Awards | Jillian Tamaki has won the prestigious Governor General’s Literary Prize for children’s literature illustration for her work on This One Summer, a graphic novel collaboration with cousin Mariko Tamaki (who was nominated in the text category). Their first book, 2008’s Skim, was previously nominated in the text division, further demonstrating a separation of illustration and story that Jillian Tamaki finds “strange.” ““I think we are both creators of the book,” she tells the Edmonton Journal. “You can’t read a comic without either component, it won’t make sense. It’s something I will always be addressing when talking about the award. But I am completely flattered by the honor and will be sharing the prize with my cousin.” [Edmonton Journal, via The Comics Reporter]
Publishing | Spurred by the GoFundMe campaign launched last week by Dan Vado to get SLG Publishing “back on its feet,” Comic-Con and the Business of Pop Culture author Rob Salkowitz wonders whether a nonprofit model might make sense for some indie/niche publishers: “Contrary to popular perception, however, being a non-profit doesn’t mean you can’t make money. Lots of successful non-profits generate revenues in the millions and pay their staff, executives and contributors salaries comparable with those in the private sector. They can also pay contractors and contributors like performers or creators full market rates. They just don’t pay shareholders, and they plow any excess revenues back into their operations.” [ICv2.com]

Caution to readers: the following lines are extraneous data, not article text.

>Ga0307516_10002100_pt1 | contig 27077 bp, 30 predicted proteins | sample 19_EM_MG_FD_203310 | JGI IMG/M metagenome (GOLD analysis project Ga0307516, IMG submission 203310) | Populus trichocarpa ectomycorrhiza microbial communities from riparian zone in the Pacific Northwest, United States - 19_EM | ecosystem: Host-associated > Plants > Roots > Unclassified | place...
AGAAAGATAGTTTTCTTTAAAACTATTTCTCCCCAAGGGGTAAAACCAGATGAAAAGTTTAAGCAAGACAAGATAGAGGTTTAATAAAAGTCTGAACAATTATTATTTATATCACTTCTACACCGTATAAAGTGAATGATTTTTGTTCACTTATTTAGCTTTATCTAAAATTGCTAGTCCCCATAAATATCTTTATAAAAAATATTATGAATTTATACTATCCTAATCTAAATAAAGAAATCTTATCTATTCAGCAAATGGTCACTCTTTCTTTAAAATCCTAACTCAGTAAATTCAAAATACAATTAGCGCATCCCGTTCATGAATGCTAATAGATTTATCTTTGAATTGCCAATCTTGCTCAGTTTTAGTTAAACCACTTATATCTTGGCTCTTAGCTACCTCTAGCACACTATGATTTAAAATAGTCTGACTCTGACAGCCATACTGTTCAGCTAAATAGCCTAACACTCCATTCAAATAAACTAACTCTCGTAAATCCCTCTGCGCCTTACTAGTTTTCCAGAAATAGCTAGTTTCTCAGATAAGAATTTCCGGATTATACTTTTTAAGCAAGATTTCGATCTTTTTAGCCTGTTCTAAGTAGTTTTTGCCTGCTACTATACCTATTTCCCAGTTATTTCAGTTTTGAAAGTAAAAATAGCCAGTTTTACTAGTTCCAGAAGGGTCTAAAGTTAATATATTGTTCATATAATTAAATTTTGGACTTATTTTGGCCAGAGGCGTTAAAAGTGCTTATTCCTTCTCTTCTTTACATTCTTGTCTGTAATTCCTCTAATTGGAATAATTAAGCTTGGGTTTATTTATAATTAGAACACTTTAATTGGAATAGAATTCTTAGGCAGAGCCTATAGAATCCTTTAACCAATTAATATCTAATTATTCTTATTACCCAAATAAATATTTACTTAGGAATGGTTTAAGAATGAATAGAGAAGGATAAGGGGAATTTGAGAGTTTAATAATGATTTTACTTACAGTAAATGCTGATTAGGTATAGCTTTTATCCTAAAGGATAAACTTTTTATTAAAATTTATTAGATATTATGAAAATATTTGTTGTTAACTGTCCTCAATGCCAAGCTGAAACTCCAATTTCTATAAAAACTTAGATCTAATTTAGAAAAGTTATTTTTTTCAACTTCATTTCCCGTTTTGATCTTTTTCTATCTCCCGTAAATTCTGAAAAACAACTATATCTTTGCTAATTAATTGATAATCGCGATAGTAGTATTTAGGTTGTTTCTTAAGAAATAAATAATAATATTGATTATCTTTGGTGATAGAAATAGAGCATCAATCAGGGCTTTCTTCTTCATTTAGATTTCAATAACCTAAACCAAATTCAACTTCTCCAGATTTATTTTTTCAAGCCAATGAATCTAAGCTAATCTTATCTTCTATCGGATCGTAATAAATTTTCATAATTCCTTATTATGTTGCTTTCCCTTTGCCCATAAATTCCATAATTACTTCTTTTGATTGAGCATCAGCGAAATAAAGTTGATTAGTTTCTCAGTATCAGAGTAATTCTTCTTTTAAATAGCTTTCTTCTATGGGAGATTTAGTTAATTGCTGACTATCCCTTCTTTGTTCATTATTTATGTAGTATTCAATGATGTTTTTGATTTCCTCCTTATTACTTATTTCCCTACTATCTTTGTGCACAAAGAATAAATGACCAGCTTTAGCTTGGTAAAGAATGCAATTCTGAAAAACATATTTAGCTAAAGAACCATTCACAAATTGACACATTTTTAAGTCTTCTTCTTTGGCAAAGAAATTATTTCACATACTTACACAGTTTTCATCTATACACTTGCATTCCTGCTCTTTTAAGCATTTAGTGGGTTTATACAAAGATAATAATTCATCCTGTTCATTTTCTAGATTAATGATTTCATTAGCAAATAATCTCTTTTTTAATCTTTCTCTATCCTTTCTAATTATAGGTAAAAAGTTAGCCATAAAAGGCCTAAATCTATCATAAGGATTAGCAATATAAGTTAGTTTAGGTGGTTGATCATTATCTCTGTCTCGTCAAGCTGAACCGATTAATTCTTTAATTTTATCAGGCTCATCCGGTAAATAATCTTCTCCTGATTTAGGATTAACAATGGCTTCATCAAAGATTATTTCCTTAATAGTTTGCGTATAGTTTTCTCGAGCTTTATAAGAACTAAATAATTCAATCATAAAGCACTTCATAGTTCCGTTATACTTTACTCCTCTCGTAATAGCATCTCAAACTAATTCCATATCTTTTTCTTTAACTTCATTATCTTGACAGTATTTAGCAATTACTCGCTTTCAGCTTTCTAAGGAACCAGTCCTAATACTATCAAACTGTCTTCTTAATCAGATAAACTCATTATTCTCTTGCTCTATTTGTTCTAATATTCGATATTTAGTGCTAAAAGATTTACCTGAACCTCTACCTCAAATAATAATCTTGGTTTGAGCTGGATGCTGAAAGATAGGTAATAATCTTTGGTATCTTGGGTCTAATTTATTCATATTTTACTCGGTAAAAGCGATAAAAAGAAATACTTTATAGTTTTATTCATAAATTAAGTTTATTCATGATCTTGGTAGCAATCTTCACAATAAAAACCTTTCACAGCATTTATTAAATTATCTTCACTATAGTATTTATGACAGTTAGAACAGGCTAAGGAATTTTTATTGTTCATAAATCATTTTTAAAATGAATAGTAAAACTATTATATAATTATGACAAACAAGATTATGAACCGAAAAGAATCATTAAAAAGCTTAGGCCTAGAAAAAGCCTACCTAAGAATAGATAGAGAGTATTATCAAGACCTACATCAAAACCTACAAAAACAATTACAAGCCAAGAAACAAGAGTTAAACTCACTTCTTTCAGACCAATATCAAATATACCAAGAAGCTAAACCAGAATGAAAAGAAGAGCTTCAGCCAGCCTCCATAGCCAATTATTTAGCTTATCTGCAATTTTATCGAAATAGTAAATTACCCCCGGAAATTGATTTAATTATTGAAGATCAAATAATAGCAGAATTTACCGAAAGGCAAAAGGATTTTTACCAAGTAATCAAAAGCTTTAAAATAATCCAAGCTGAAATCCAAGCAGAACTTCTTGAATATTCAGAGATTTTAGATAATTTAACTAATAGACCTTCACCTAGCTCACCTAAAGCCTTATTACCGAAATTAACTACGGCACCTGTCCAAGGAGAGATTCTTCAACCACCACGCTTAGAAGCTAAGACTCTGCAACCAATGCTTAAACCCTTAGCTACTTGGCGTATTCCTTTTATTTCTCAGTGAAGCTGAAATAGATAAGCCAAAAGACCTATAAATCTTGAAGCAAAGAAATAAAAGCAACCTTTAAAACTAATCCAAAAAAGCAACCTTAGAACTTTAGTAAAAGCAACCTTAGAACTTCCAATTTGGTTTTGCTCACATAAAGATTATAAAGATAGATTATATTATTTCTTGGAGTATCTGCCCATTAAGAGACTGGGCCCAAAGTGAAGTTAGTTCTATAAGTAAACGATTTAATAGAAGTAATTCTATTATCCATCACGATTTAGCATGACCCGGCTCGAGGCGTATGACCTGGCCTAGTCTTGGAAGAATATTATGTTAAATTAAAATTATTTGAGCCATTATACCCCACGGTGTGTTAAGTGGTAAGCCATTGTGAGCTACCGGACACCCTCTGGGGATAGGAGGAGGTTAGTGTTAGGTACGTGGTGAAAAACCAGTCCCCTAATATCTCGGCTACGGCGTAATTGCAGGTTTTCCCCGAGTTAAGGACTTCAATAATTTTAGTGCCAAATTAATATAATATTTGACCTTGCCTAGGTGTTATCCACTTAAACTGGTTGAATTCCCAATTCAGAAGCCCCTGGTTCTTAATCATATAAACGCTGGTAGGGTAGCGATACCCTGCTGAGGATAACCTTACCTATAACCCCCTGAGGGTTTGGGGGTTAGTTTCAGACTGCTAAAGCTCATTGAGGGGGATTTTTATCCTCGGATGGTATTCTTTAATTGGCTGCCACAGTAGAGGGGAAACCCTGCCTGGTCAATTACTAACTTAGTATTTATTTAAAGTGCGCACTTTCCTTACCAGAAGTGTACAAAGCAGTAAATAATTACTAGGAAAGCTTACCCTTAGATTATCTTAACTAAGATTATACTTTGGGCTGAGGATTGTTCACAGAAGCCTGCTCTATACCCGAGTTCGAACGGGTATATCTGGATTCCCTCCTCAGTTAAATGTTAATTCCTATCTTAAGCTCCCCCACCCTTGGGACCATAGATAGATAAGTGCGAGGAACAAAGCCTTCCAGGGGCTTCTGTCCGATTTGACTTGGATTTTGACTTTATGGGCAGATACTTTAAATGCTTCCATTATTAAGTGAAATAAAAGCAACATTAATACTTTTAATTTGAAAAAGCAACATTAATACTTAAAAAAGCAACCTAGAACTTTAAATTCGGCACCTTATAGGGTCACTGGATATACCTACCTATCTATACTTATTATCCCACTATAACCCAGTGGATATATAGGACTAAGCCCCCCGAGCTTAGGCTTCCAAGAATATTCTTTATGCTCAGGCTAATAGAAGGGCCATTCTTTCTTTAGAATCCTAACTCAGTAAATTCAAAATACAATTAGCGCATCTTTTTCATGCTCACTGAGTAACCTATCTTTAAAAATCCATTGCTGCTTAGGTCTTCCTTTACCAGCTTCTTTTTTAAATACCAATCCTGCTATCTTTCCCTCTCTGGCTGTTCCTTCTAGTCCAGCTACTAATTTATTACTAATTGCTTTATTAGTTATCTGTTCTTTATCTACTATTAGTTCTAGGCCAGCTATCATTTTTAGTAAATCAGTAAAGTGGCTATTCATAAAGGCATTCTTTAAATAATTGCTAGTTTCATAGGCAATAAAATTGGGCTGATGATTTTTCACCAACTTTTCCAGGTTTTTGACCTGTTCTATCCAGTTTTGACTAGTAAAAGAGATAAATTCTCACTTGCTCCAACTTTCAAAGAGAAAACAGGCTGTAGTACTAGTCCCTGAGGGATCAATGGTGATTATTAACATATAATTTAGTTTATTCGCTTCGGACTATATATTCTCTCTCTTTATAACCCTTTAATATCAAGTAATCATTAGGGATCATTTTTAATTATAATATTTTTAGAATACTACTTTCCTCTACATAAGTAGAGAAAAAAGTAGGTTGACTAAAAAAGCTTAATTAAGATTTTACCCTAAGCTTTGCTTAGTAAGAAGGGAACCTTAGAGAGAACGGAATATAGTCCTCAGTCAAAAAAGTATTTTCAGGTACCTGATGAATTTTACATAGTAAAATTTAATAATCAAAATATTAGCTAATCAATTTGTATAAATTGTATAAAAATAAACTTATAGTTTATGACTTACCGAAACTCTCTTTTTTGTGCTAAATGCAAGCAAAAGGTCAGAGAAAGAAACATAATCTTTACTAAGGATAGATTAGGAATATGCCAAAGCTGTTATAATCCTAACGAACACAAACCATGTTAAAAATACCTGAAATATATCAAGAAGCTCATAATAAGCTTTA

The web is the most decentralized comics platform: There’s no comiXology or Diamond Comic Distributors for the web, and a lot of webcomics, such as xkcd and Homestuck, have huge followings that don’t necessarily cross over into the rest of the comics world. At the same time, the question of how to make money by giving away a comic is one that creators answer over and over again, often in very different ways.